Time for amari 101 – a cheater checklist for your next trip to the liquor store and what to do when you get home.
Amari liqueurs (amaro is the singular and means bitter in Italian) have captured the imagination of bartenders and mixologists nationwide, a trend now popular in Nashville. Even if you’ve not yet tried them you’ve probably wondered about the exotic bottles on the back of the bar and heard the names Campari and Cynar, maybe Aperol and Averna. If you hang with the professionals, then you’ve heard the name Fernet batted around.
A few big brands are usually available in Nashville liquor stores, but hundreds of amari are made all over Italy, each with its own bittersweet character and secret blend of herbs, flowers, vegetables, citrus peel, spices and barks. Most amari are digestifs served neat or over a little ice after dinner to aid digestion. Campari and Aperol, however, are marketed as appertivos. Either way, innovative beverage professionals are embracing the complex flavors and bitterness and are putting them to work in appetite-stimulating cocktails. You can, too, after a modest investment at the store.
We asked Jessica Backhus, a Husk bartender and a Grand Cru Wine & Spirits staffer, to share some hints for mixing it up with amari. She suggests that you start with your favorite classic cocktails and add a hint of Italian bitterness. Remember, a little goes a long way.
The Negroni cocktail is the genesis of appetite-stimulating bitter cocktails. Make it with equal parts Campari, gin and sweet vermouth. You can easily substitute another amaro for the Campari so experiment and find what you like. Try an Americano, similar to the Negroni, except soda replaces the gin.
Aperol, very bright orange in flavor and color and less bitter, makes a refreshing cocktail when splashed into a glass of prosecco. The color alone will make you cheer louder for the Vols. Aperol is also a fun, citrusy addition to a classic margarita.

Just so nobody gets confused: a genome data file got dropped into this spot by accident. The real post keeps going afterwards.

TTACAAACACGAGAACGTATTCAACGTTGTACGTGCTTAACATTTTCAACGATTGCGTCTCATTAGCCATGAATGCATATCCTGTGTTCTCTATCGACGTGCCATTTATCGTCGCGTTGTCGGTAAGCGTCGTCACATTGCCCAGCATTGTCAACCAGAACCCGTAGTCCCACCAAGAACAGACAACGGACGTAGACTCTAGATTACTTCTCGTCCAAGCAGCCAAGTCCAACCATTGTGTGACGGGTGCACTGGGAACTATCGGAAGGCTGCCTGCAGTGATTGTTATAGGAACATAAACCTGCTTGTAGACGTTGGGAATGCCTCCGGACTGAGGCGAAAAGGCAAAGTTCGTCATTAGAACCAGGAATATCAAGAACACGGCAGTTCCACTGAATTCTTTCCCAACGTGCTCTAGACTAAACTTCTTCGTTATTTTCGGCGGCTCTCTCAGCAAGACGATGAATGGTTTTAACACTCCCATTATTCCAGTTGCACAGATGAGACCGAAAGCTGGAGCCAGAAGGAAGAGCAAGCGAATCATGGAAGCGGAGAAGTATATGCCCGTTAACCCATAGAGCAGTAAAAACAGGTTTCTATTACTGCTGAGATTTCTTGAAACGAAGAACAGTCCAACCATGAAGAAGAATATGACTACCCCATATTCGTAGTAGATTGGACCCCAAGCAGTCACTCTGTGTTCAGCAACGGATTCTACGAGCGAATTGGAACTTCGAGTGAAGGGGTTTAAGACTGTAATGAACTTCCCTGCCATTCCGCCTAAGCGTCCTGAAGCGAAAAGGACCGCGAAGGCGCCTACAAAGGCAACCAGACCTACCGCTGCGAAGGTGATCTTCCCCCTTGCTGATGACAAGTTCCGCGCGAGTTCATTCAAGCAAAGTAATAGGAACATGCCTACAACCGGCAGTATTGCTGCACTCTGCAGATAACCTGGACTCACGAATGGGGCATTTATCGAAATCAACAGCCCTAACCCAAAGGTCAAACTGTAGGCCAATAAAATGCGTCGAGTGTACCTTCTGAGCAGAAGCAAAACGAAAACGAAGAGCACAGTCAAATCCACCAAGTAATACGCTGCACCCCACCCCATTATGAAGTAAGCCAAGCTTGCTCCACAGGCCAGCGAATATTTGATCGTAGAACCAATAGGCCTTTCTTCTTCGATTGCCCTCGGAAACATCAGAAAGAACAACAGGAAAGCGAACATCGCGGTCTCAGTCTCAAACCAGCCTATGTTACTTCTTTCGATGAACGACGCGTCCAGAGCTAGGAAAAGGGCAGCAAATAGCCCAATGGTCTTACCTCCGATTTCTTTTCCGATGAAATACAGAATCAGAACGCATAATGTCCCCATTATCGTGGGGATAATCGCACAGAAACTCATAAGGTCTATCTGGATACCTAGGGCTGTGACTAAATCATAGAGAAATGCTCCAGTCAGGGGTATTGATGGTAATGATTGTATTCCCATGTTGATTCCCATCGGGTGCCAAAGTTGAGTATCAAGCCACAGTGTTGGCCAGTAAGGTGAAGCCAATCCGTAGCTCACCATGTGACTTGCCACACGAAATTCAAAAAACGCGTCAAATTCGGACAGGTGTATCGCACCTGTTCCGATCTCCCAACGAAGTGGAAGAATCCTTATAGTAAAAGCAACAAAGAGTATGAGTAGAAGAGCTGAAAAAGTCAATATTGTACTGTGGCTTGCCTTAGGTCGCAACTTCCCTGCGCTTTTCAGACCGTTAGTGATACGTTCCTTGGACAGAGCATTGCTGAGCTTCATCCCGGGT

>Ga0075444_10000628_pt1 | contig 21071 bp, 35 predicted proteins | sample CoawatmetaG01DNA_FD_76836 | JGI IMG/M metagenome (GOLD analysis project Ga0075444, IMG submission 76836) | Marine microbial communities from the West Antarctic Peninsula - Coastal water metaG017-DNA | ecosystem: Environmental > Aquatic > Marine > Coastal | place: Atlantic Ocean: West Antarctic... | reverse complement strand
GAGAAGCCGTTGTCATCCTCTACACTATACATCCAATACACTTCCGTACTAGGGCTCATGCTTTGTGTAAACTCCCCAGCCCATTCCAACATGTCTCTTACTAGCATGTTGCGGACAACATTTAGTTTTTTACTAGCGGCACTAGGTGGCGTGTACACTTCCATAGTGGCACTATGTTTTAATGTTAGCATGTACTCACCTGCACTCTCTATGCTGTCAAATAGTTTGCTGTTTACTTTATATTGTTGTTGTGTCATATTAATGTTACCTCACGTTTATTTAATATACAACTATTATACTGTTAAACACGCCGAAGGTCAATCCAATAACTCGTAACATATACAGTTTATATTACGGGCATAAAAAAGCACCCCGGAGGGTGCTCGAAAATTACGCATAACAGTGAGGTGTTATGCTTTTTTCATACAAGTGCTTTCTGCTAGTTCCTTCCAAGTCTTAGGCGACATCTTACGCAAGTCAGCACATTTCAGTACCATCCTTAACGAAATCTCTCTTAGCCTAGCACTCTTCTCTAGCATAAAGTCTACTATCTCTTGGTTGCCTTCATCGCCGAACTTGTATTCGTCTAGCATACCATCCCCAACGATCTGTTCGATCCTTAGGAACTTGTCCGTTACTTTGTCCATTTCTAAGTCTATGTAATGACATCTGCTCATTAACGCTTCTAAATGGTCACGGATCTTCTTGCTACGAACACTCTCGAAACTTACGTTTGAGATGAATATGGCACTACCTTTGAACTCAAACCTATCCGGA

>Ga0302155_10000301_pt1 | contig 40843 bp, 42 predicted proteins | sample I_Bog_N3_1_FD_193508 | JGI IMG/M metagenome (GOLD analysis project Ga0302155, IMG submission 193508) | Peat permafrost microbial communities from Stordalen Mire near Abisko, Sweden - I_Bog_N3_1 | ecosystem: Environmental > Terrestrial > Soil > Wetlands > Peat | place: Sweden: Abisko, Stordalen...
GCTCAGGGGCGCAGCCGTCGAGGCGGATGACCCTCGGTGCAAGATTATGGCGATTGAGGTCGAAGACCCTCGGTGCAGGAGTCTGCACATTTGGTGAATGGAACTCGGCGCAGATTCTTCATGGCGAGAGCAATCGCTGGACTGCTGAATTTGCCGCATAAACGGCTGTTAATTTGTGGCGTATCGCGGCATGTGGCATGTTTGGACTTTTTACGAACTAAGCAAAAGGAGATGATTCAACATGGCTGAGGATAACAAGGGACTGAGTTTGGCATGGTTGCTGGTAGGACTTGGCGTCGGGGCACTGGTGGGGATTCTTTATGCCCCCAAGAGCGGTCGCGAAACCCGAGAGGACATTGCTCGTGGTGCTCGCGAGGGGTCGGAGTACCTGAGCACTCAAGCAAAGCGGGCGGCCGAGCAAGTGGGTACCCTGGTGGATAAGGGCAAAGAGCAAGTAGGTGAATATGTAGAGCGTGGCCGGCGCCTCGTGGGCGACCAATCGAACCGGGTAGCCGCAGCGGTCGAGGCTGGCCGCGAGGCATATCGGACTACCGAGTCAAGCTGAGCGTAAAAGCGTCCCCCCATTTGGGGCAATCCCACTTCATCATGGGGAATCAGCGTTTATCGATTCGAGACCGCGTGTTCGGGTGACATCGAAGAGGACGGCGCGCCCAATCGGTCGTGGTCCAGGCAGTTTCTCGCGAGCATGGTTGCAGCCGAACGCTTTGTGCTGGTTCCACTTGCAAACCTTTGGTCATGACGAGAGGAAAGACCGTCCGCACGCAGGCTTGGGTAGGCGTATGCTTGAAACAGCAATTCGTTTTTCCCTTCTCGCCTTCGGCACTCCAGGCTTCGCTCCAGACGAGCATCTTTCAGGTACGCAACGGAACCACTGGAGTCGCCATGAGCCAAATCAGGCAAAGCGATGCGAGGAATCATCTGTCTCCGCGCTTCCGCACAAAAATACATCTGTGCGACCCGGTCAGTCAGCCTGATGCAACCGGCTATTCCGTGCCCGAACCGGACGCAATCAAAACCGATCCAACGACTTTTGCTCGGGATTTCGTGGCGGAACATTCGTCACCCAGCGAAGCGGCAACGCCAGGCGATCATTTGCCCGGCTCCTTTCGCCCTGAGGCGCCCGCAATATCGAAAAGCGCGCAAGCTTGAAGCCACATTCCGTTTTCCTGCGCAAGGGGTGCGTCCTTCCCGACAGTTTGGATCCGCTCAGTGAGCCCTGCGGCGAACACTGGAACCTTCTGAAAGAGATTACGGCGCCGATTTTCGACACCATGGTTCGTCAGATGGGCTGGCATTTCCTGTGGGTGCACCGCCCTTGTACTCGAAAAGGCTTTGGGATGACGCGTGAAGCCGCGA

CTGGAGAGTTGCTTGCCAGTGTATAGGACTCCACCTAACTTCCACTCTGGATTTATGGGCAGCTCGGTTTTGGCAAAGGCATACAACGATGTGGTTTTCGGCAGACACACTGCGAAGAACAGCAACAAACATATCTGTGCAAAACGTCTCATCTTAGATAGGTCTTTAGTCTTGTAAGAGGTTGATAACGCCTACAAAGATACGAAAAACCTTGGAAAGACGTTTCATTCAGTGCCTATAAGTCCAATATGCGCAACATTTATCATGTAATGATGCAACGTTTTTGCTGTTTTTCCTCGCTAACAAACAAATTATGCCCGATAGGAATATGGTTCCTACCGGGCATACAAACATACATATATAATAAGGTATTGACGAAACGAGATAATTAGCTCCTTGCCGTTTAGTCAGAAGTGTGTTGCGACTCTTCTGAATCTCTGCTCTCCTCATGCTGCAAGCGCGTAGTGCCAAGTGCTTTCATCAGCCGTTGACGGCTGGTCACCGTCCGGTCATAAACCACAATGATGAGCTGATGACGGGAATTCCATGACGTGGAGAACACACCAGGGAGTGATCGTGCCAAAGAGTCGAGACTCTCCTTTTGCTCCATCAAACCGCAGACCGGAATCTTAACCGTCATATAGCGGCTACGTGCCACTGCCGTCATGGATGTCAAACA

The classic daiquiri of rum, lime juice and simple syrup also enjoys a slightly bitter edge with amaro. Pick different brands and give them a try—they are very interchangeable.
On your next visit to Husk remember to order a “Weekend at Baxter’s,” their new tiki-style rum cocktail with orange blossom honey, lime juice, grapefruit bitters and a Cynar float.
Amari are also quite compatible with your favorite American whiskies. Enhance a classic Manhattan or old-fashioned. Replace the sweet vermouth with an amaro or use a little of both.
Try an amaro over ice lightened with seltzer water and a citrus wedge and splash a little amoro into a gin and tonic.
And if you don’t develop a fondness for bittersweet amari, the bottles’ bold graphics and old world labels are still the best looking on the bar. Look for these brands at your favorite bar or liquor store:
Montenegro—Herbal, medicinal, cherry, coriander, bitter orange.
Ramazzotti—Thick dark chocolate and coffee, white pepper and citrus.
Cynar—Made with artichokes, but you can’t really taste them. Very herbaceous and worth buying just for decorating the bar.
Fernet Branca—Minty, menthol and very medicinal, the big boy amoro that’s very polarizing. Love it or hate it.
Averna—Blood orange, lemon, grapefruit, caramel, honey, almost chocolaty. Bright, refreshing and versatile.
Aperol—Easy on the bitterness, sweet and citrusy. Plus, the orange color is spectacular.
Campari—Classic bright red and bitter. Hard to find anything more refreshing than a Campari and soda.